Boston Marathon bombings prompt new discussion about security plans for Canton’s premier event.
Planning for the unimaginable.
Organizers of the 2013 Pro Football Hall of Fame Enshrinement Festival say the deadly Boston Marathon bombing that killed three people and injured more than 170 others underscores the need be prepared.
Hall officials and the local safety forces they rely on are considering new ways to keep the event safe. The festival includes 19 events that draw 700,000 people to Canton over two weeks in late July and early August.
“We live in a day and age when (planning year round) is the appropriate thing to do,” said Joe Horrigan, vice president of communications for the Pro Football Hall of Fame. “You can plan and review those plans but you can never fully prepare for the bad things that people think to do. ...We’re very concerned when we see people who suffer from the acts of others. That’s really the tragedy in all of this.”
Joanne K. Murray, director of the enshrinement festival for the Canton Regional Chamber of Commerce, said safety remains organizers’ top priority.
“Certainly our hearts go out to the people of Boston,” Murray said. “When you work so hard to have such a quality, well-respected event and to have something like that happen must be devastating.
“It’s very scary,” Murray said. “We take safety very seriously, whether it be something minor like someone being injured or whether it’s something catastrophic like what happened in Boston.”
WHAT THEY DO
Local safety officials began informal discussions hours after the marathon tragedy. Stark County Emergency Management Agency Director Timothy Warstler and Sheriff George T. Maier spoke briefly Monday about adding more staging areas so paramedics and police can respond faster to large-scale emergencies, including a terrorist attack.
Canton Police Chief Bruce Lawver anticipates there will be more formal discussions when the festival’s safety committee meets in June. Lawver said police manpower will be at full force, as in past years, with many officers working 12-hour days throughout the event.
“There’s no ignoring this,” Lawver said. “It’s going to be discussed. It has to be discussed. This increases concern across the country.”
The safety committee is made up of officials from area police, fire and health departments, local hospitals, the Stark County Chapter of the American Red Cross, as well as the FBI and Bureau of Alcohol, Tobacco, Firearms and Explosives.
“All of those groups are at the table,” Warstler said.
Organizers of the festival are familiar with all sorts of security risks.
Hours before the 2012 Timken Grand Parade, police responded with guns drawn to a report of a fight in the 1600 block of Cleveland Avenue NW. People fled as police arrived. One officer, who was chasing a suspect, fell with his gun in his hand and the weapon accidentally discharged. A bullet fired into the ground and fragments ricocheted into the hand and leg of one of the persons who was fleeing.
Page 2 of 3 - In 2005, between 200 and 300 visitors and workers were evacuated from the museum during the festival after a bogus bomb threat was called in by two men. The threat was a diversion so the men could rob a Unizan Bank across town. The men were convicted of bank robbery and one of them was also found guilty of violating the Patriot Act.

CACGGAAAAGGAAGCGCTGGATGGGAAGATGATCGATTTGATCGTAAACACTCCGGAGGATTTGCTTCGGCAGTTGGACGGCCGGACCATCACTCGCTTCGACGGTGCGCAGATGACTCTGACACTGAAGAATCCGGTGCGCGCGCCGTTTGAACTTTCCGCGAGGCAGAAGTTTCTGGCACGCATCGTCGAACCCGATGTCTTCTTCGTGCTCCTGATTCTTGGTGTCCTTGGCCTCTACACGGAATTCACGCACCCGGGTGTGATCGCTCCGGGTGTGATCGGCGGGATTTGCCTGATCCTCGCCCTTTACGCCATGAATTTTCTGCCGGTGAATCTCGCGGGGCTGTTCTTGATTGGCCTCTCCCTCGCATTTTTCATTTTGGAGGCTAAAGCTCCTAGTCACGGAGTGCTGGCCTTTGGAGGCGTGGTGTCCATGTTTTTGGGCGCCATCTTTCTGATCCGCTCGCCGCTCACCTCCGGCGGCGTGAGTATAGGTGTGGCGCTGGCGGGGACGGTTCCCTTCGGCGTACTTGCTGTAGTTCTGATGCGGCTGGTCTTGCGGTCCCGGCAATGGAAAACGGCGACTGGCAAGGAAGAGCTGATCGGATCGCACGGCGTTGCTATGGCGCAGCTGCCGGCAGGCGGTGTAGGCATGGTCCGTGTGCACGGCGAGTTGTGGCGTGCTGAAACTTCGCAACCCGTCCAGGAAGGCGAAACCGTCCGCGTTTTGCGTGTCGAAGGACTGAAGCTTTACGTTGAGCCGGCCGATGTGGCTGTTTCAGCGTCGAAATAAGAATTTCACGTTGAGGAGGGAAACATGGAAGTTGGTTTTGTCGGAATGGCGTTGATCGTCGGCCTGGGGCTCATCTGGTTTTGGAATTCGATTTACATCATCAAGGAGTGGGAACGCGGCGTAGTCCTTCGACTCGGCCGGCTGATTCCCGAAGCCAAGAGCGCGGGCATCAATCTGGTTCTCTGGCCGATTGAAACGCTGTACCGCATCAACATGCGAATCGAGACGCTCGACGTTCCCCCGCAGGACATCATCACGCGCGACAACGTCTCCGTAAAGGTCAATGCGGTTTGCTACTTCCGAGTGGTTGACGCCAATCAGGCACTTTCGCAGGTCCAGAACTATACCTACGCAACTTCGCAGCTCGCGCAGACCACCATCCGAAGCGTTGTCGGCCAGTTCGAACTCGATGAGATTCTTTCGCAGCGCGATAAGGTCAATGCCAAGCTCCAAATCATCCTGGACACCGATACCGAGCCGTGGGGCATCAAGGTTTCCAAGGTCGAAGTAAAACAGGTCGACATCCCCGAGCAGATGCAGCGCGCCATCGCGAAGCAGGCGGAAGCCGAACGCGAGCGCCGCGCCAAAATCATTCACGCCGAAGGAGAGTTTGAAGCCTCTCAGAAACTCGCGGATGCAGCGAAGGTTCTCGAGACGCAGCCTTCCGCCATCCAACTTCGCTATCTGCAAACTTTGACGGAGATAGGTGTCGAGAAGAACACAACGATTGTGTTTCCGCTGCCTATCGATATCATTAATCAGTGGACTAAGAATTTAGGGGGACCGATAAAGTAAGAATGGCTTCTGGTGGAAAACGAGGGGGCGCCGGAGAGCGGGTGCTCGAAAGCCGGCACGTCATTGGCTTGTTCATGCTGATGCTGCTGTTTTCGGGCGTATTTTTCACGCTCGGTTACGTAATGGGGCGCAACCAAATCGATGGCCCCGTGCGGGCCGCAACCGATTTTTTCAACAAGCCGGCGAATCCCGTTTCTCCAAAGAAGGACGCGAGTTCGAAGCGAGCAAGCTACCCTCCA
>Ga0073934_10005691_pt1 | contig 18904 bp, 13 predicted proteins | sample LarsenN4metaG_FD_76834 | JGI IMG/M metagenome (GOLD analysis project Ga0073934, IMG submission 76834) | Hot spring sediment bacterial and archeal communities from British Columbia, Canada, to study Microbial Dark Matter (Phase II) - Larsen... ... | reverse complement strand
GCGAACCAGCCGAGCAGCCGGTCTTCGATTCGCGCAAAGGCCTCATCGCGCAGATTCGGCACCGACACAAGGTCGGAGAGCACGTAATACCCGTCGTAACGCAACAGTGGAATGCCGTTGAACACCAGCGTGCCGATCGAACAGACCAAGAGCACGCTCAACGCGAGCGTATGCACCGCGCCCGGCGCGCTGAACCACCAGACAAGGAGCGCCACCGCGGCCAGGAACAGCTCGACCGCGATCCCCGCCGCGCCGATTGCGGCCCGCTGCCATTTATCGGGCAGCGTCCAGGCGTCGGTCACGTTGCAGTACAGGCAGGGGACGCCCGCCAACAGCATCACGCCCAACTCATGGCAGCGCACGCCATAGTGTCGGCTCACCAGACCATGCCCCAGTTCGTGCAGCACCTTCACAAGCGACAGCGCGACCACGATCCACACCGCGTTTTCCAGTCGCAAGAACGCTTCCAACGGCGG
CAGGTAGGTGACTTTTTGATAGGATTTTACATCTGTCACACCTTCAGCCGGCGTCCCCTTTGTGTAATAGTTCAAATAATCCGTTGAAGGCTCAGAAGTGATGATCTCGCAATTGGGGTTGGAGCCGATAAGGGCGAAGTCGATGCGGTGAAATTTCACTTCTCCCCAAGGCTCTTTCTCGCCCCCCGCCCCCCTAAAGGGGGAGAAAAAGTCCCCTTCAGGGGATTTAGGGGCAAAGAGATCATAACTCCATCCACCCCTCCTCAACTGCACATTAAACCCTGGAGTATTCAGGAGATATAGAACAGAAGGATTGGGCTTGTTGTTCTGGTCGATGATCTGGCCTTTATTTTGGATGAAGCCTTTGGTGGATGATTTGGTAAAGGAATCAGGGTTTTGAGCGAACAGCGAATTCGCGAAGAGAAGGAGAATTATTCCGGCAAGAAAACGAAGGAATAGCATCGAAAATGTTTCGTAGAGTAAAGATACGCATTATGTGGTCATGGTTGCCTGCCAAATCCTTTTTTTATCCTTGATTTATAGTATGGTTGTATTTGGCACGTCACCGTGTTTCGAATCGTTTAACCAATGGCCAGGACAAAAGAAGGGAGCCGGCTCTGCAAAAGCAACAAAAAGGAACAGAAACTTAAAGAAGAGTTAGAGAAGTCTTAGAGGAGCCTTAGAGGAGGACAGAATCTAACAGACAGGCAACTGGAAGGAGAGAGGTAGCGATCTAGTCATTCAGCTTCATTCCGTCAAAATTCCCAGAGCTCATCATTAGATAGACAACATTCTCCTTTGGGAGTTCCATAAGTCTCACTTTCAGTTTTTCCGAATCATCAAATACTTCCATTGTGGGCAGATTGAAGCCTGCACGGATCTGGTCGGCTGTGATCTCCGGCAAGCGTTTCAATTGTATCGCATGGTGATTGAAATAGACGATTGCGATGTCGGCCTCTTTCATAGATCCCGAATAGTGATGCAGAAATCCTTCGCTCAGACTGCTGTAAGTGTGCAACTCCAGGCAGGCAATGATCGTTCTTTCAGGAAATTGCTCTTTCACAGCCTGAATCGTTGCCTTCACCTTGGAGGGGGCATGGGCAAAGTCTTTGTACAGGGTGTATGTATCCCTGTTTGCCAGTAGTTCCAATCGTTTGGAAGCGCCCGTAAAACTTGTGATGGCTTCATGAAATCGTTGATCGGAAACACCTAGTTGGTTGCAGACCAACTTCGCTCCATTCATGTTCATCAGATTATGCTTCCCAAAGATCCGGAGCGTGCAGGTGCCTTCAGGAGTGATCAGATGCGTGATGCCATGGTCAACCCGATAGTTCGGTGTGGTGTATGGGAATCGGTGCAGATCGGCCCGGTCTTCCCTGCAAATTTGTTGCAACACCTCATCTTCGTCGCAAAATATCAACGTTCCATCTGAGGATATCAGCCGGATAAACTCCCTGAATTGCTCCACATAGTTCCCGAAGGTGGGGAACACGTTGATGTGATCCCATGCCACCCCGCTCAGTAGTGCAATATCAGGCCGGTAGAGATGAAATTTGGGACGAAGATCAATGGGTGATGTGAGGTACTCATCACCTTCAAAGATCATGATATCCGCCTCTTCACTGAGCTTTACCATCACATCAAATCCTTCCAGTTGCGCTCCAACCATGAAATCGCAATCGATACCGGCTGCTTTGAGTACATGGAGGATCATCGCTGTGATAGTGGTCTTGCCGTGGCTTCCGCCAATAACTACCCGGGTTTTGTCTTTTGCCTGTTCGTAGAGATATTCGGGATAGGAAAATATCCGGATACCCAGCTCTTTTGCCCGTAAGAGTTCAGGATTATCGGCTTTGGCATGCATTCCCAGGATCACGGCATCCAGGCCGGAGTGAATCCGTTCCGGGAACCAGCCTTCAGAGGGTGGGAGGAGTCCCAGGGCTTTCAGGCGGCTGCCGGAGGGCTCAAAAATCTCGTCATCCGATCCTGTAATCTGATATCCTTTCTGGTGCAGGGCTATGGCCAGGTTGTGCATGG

Warstler said the response to the marathon bombing was impeccable, mostly because first responders were stationed along the marathon route to treat runners for race-related medical conditions. He said similar pre-staged “resources” could become a larger part of this year’s festival.
John Whitlatch, division chief for the Canton Fire Department, said there is a higher threat level this year because it is the Hall of Fame’s 50th anniversary. He said more paramedics will be needed. And additional atmosphere-monitoring devices that detect noxious chemicals will be used this year. The Hall of Fame will be inspected before, during and after each day of the festival, he added.
Stark County’s Hazardous Materials Response Unit deploys four 8-by-18-foot trailers that each contain enough equipment for paramedics to treat 100 severely injured patients. The trailers are kept at local fire departments throughout the year but are strategically positioned near the Hall of Fame events at undisclosed locations throughout the festival.
The Ohio National Guard’s 52nd Weapons of Mass Destruction Civil Support Team out of Columbus is also called in, Warstler said, to help “monitor different activities.”
The Civil Support Team and the Stark County Hazardous Materials Response Unit provide mutual aide to each other during the festival. The agencies took part in a dirty-bomb drill at the Amos McDannel School in Canton Township in November.
Canton Fire Department Battalion Chief Tom Garra, who heads the county hazmat team, said the public must be vigilant, especially at large events.
“A lot of the attention has been on airports and schools,” Garra said. “A lot of it has to do with suspicious packages left lying there in unusual places, left where it’s not supposed to be. We need to stay vigilant. A lot of times (people) say, ‘It can’t happen in our area,’ but it can.”
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REPORTING SUSPICIOUS ACTIVITY
• If you see something suspicious, call local law enforcement and provide a prompt and detailed report.
• Call 911 if there is a life-threatening emergency.
• Provide the following information:
- Brief description of the activity
- Date, time and location of the activity
Page 3 of 3 - - Physical identifiers of anyone you observed
- Descriptions of vehicles
- Information about where people involved in suspicious activities may have gone
- Your name and contact information (optional)
SOURCE: U.S. Department of Homeland Security